Today, I will be presenting you with an educational guest post on dog health and nutrition.
Special Requirements for Pet Nutrition – Medical and Age Related Concerns
Animals of different ages and specie have different nutritional requirements. Very young animals may need an excess of protein to grow their bodies; and a large amount of calcium to promote rapidly growing bones and teeth. They may also require more distilled elements, for example amino acids, which are the building blocks upon which protein synthesis is based.
The choices a person makes about the food he or she wishes to feed his or her cat and/or dog (there are of course other pets available, all with their own nutritional needs, but for the purposes of this discussion it is the cat and the dog that we will look at), then, may be guided by age and known infirmities as well as by species. Some animals, for instance, have an aversion to wet or dry food and must only be fed the other. Some are allergic to the compounds that hold wet food together. Others may have specific ailments that require assistance through nutrition.
In general, it may be seen that there are two types of pet nutrition – the basic nutrition given to cats and dogs at different stages in their lives, which is designed to assist with the known nutritional requirements of the cats and dogs in question at those times of their lives; and medicinal nutrition, which is either given in supplement, or is given as a total regimen to assist an animal in an ailing state.
Diabetic cats and dogs, for instance, may be treated using special food, or food supplements, which aim to balance out the insulin deficiencies in their bodies.
There are a number of different kinds of pet food that can be used for these purposes: some brands, such as Hill’s pet nutrition, offer both medical and basic nutrients, while others are directed specifically according to the need at hand. For medical nutrition, the recommendation of the vet should always be the key guiding factor in a decision regarding brands or food types.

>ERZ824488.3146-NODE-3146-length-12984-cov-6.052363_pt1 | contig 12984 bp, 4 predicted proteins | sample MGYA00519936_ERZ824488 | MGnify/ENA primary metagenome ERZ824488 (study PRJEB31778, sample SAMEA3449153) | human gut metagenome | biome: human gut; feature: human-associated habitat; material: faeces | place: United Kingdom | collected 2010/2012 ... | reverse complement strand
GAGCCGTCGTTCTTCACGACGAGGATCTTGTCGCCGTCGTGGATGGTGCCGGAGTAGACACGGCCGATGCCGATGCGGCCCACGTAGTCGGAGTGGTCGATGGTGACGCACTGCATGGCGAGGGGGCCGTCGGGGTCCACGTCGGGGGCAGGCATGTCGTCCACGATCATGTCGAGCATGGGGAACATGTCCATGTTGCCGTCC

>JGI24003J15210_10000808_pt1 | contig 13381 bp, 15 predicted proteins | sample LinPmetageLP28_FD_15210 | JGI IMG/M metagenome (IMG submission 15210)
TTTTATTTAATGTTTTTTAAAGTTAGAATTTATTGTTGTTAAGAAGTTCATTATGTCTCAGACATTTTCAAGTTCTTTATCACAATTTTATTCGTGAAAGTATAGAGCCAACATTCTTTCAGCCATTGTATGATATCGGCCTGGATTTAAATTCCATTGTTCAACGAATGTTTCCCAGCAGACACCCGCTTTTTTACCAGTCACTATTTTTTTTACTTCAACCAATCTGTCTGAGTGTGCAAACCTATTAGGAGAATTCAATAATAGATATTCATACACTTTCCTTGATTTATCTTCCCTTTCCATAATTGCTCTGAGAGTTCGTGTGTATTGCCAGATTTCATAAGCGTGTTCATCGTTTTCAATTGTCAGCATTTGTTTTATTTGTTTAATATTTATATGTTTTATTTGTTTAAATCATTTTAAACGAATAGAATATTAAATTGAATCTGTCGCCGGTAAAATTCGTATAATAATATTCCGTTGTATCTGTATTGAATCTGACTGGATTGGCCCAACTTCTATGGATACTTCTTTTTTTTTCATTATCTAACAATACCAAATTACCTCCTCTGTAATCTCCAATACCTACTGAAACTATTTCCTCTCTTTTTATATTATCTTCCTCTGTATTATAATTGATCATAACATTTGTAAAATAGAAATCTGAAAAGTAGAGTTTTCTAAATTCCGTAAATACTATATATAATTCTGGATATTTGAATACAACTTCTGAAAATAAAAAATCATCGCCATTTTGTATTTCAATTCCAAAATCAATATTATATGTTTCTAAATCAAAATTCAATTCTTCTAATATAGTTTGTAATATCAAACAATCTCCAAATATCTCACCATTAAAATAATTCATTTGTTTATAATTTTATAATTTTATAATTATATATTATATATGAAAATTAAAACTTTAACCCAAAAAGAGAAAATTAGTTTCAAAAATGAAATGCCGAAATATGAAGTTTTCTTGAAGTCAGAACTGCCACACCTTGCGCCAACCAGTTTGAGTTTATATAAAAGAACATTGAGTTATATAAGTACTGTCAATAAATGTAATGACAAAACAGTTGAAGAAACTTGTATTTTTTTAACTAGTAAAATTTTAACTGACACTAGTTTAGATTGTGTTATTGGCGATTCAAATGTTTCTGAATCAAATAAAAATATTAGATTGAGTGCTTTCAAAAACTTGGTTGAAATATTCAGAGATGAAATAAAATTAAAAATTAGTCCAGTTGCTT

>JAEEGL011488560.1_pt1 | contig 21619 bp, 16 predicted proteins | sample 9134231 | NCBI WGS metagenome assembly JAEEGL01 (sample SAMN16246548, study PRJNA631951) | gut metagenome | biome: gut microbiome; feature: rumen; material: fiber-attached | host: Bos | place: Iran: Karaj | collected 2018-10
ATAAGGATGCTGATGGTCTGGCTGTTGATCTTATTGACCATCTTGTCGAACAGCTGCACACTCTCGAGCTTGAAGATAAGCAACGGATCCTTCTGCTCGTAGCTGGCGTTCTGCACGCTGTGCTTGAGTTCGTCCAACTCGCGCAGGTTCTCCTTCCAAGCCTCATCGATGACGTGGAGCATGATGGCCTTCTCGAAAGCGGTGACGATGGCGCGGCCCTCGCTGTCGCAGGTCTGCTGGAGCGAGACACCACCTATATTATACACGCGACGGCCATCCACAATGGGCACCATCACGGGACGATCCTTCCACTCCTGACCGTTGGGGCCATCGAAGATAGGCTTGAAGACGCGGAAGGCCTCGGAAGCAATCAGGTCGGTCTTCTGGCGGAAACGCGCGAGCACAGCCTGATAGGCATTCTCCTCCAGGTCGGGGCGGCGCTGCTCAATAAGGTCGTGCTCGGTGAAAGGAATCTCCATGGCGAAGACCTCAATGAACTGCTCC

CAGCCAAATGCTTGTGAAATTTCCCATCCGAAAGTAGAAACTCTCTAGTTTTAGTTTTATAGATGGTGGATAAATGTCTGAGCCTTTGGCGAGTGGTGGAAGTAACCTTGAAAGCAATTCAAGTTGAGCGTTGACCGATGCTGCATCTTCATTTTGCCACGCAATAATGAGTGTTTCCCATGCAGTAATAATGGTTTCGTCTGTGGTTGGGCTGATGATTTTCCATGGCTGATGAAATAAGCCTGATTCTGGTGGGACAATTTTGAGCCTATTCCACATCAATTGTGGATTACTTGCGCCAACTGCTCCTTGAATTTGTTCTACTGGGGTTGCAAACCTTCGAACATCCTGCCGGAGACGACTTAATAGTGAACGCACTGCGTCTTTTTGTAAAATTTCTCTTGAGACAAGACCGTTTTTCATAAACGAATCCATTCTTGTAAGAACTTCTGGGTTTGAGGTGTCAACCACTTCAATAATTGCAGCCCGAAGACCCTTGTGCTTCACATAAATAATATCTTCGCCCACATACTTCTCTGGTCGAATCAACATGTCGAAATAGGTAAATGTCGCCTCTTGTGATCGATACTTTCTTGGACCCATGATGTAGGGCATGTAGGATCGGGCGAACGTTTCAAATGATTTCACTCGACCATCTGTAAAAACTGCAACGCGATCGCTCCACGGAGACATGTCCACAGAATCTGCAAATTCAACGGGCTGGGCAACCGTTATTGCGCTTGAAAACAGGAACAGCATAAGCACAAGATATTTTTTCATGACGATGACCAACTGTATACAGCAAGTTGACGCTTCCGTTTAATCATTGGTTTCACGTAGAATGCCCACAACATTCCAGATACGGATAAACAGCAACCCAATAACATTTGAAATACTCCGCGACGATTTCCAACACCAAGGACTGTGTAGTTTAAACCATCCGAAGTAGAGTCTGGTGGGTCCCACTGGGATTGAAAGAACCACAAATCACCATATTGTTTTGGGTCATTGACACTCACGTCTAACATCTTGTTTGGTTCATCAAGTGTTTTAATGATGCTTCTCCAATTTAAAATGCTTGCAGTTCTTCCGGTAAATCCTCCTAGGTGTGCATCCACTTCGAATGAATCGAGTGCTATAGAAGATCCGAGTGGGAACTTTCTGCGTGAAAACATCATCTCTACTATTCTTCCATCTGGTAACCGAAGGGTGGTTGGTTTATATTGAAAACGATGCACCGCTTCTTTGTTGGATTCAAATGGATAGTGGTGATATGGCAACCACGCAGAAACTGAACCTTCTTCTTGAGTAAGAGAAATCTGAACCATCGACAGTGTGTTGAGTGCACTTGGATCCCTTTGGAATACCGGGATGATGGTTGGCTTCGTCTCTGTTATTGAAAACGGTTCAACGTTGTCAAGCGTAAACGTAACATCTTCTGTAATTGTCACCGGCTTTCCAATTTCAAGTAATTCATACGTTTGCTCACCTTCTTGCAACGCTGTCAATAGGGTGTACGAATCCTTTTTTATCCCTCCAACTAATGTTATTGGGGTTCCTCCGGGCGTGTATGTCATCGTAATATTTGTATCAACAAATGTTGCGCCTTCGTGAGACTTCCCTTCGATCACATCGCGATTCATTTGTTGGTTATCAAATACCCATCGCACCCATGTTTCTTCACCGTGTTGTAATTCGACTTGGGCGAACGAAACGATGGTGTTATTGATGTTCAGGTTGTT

It is important to balance dry food with plenty of moisture. Cats, for example, have bodies that are evolved through thousands of years of hunting and killing small rodents and other small animals. As such, the cat has been evolutionary used to getting moisture from its food. If a cat is fed on dry food alone, the potential moisture content in its natural food intake may drop by as much as 65%. The thirst requirements of the animal are low in a normal behavioral state, as the setup of the body is mainly geared towards finding moisture from food (as noted) – so if more than normal water is not supplied, the cat may exist in a permanent state of dehydration.
The same calculation applies to dried dog food, which is roughly 10% moisture as opposed to the near 90% achieved by some canned food. As such, it is important to keep a dog well supplied with moisture if dry food is its only diet. It must be noted that dogs are more likely to drink in quantity than cats, and therefore that the potential problems associated with using only dry cat food may not be quite so prevalent in the use of purely dried dog food.
As noted, all pet nutritional requirements should be ratified by a qualified veterinary professional before being set in stone.
Marcia Grey is a pet lover. Click here for more information on her research.